The Weekend Australian - Review - - Contents - Macken.deirdre@

‘My name is Of­fred. I had an­other name but it’s for­bid­den now.” So be­gins The Hand­maid’s Tale as it in­tro­duces a fu­ture world where a plague of in­fer­til­ity has cre­ated a sub­class of women whose sole job is to be­come baby car­ri­ers for the lead­ers of the faith­ful and their bar­ren wives. The phrase seemed fa­mil­iar.

“I’m a mother but I used to be some­one, I had a job, I had a ti­tle.” So be­gins a chat with a friend’s daugh­ter about her ex­pe­ri­ences of preg­nancy and new moth­er­hood in a world where a plague of opin­ions has cre­ated a group of young women who feel they can’t do a thing right.

But, I protest to her, it’s al­ways been like that — busy­bod­ies in the streets, maiden aunts with lots of opin­ions, grand­moth­ers with ad­vice from the 19th cen­tury. Oh no, she says, “It’s worse, it’s much worse and it comes from ev­ery­where.” And then she tells some of the sto­ries she and her friends swap at mothers’ club.

There’s the friendly neigh­bour who ad­vised her in preg­nancy that cof­fee wasn’t a good idea, then queried whether bub was dressed warm enough for a stroll and, on hear­ing that bub was go­ing to child­care warned “there’s bound to be sep­a­ra­tion prob­lems”.

An­other friend, with a par­tic­u­larly round belly in the late months of preg­nancy, was re­signed to fam­ily and friends pat­ting her tummy like it was a dog’s head but she al­most punched a man on the train who gave her belly a rub as he de­liv­ered ad­vice about the gen­der of the baby, the im­mi­nence of birth and the abil­ity of mum to han­dle both.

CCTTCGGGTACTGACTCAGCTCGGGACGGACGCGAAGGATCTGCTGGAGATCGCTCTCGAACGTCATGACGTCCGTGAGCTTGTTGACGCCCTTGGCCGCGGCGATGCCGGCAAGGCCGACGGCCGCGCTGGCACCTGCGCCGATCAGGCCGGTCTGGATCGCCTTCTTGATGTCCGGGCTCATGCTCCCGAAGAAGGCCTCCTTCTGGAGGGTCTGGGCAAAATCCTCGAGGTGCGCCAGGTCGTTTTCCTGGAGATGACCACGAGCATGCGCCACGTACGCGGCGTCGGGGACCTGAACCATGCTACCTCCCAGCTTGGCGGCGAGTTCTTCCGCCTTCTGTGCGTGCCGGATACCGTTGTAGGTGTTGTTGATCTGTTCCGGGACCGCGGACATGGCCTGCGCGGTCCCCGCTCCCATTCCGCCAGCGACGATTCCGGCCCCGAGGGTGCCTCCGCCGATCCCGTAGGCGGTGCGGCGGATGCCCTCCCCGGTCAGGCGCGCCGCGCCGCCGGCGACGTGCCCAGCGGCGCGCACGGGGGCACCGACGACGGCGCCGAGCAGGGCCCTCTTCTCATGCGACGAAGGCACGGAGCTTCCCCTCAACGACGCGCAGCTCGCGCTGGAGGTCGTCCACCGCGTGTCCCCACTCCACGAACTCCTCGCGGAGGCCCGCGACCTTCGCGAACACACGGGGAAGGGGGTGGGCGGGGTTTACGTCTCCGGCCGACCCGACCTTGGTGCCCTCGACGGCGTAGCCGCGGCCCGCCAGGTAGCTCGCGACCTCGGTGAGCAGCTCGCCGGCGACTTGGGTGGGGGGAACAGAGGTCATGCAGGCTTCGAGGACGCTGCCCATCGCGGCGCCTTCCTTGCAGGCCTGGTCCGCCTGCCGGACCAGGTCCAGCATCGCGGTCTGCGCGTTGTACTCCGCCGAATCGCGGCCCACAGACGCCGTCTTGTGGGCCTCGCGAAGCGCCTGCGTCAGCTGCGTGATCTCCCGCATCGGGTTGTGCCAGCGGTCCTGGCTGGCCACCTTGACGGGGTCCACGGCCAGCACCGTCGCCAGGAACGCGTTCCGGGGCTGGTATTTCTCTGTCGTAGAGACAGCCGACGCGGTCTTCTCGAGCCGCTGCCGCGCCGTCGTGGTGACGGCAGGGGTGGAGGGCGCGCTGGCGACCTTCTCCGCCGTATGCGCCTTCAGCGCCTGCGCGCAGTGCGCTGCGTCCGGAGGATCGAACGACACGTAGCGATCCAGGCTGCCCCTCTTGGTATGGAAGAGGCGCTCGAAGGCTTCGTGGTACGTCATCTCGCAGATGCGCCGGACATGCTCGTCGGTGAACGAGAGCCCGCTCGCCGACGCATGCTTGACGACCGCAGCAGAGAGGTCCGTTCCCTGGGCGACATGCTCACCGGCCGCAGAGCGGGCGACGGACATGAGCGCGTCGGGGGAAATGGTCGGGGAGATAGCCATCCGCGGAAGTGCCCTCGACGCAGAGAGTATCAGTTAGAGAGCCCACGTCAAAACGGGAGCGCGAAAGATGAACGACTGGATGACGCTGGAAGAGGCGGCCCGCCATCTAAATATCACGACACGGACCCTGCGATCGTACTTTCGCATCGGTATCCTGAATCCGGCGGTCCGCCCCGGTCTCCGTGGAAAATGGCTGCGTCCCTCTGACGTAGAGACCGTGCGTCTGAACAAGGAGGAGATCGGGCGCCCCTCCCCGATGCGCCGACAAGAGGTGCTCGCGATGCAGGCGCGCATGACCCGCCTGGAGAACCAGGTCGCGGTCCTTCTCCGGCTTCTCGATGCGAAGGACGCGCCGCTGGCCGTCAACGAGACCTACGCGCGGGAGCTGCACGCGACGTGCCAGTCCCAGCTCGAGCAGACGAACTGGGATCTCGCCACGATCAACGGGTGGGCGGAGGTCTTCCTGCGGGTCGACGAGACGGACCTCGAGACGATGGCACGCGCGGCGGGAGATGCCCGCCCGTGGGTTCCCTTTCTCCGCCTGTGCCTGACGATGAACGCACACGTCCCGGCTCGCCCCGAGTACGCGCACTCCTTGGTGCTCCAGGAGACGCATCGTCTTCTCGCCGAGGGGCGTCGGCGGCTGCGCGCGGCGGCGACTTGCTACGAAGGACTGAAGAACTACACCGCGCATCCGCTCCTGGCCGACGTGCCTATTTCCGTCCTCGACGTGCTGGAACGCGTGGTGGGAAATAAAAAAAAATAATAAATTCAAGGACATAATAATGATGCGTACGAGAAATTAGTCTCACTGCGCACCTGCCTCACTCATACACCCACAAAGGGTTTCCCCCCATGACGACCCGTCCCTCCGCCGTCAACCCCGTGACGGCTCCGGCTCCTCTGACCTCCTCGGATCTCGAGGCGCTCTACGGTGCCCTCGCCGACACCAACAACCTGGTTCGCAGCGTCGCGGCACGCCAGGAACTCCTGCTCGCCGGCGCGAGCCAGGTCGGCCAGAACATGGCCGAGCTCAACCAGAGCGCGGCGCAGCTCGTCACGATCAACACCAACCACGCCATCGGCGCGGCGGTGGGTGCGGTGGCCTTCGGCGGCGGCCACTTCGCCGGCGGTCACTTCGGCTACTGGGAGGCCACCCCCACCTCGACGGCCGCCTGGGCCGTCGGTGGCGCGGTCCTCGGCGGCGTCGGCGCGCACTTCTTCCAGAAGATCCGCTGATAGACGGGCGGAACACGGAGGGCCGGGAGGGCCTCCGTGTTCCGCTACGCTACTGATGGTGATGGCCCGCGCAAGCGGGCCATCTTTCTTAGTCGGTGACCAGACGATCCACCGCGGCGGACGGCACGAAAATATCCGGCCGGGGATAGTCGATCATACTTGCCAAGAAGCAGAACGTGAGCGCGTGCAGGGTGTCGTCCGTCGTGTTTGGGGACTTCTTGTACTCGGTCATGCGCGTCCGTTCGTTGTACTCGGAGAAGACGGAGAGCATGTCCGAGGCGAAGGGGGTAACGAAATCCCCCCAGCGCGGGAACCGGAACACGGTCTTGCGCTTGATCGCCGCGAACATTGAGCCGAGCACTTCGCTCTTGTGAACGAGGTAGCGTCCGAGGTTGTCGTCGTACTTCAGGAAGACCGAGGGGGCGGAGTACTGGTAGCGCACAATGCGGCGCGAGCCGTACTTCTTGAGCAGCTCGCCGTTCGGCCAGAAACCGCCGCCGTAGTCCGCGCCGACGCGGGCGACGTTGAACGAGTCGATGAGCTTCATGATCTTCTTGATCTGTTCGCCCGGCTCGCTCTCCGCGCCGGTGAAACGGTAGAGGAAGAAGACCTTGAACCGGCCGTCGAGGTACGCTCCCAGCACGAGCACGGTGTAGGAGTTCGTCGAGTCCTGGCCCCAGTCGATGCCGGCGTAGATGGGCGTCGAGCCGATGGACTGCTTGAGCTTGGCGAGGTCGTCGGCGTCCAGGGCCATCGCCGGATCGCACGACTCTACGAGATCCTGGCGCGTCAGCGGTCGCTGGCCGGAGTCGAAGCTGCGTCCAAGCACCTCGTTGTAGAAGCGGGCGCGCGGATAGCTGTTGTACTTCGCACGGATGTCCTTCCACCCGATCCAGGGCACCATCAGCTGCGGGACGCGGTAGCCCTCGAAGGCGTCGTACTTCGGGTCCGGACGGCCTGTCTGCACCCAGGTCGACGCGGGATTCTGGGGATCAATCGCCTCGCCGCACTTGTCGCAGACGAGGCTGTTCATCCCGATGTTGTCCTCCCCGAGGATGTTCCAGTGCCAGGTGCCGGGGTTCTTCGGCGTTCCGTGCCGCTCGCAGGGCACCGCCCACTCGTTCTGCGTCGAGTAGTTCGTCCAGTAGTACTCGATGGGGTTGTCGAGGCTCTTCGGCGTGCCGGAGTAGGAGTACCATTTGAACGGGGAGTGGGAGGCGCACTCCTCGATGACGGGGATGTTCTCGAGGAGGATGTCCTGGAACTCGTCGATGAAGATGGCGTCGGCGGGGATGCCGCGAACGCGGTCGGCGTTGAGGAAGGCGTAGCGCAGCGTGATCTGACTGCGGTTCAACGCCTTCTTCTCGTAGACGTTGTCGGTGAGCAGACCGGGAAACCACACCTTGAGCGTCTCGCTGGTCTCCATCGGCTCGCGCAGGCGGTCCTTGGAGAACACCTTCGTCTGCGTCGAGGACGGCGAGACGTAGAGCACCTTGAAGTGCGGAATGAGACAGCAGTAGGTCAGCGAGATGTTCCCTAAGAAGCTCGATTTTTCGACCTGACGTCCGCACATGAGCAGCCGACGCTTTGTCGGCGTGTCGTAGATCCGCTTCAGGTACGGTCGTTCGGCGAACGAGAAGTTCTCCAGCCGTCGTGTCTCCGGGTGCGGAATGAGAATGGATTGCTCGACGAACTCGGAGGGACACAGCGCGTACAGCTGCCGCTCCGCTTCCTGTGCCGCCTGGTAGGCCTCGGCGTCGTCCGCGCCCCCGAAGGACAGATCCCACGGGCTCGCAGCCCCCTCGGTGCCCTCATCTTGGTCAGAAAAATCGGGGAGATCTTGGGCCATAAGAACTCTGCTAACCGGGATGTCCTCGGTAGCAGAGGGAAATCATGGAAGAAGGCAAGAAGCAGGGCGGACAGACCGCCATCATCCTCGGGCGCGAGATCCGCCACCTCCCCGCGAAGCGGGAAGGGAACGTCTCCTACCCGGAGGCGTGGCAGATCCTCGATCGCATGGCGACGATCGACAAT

There’s the lorry driver who yelled out of his win­dow that preg­nant women shouldn’t wear heels; the waiter who pre­sented the main course with the pro­viso that she shouldn’t be eat­ing for two; the shelf-stacker who peered at the new­born and de­clared she must be a pre­m­mie; and the of­fice worker who en­tered the lift, glanced at his col­league and said, “You look like you’re ready to pop.”

Now, this is all well-in­ten­tioned and many peo­ple think women should ac­cept it and smile nicely — like those hand­maid­ens who waft through their days mur­mur­ing “blessed be the fruit” to each other. But the fer­ment is grow­ing in mothers’ clubs, where they may sip herbal tea and avoid soft cheeses, sushi, nuts, spicy foods and cer­tain brands of sun­screen, but they swap sto­ries of in­sur­rec­tion.

One group of mothers likes to play with these so­cial scolds. They re­verse the cir­cum­stances and ask, “Is that OK?” For in­stance, my friend could yell to her neigh­bour that drink­ing cof­fee is bad for nerves; she could ques­tion whether the neigh­bour needs an­other cardi­gan when she steps out for the day and, if her dog goes into a ken­nel, she could warn of the sep­a­ra­tion anx­i­ety her mutt will feel. Is that OK?

The friend with the bump could go up to a bald man in a train and rub his head while of­fer­ing ad­vice on what bald­ness means, how long it will take un­til all his hair dis­ap­pears and whether he’ll be able to han­dle it. Is that OK?

To the lorry driver, they could warn that tight shorts will heat up his tes­ti­cles and fry his fu­ture fer­til­ity. To the waiter, they may sug­gest he swaps the Fri­day-night pizza for a Satur­day morn­ing run. To the shelf-stacker they may com­ment that his short­ness must be her­i­ta­ble. And to the of­fice col­league who can pick an im­mi­nent labour across the foyer, they may say: “You look as if you’re about to take a dump.”

It’s rude, isn’t it? And we’re just play­ing around with the pri­vacy is­sues. We haven’t yet asked where the sin­gle neigh­bour got her early child­hood ex­pe­ri­ence, how the lorry driver picked up his ex­per­tise on lum­bar lor­do­sis or whether the shelf-stacker is an ob­ste­tri­cian who moon­lights at Woolies.

A lippy shelf-stacker won’t un­hinge your av­er­age new mum but they face this from so many peo­ple and so rudely that we’d for­give them if they de­cided it’s too much. One day they may say: “A plague on your opin­ions, we’re not do­ing this again.” And we all know what a fu­ture of in­fer­til­ity looks like. We’ve seen the se­ries. But, for young mums, it’s not that far into the fu­ture.

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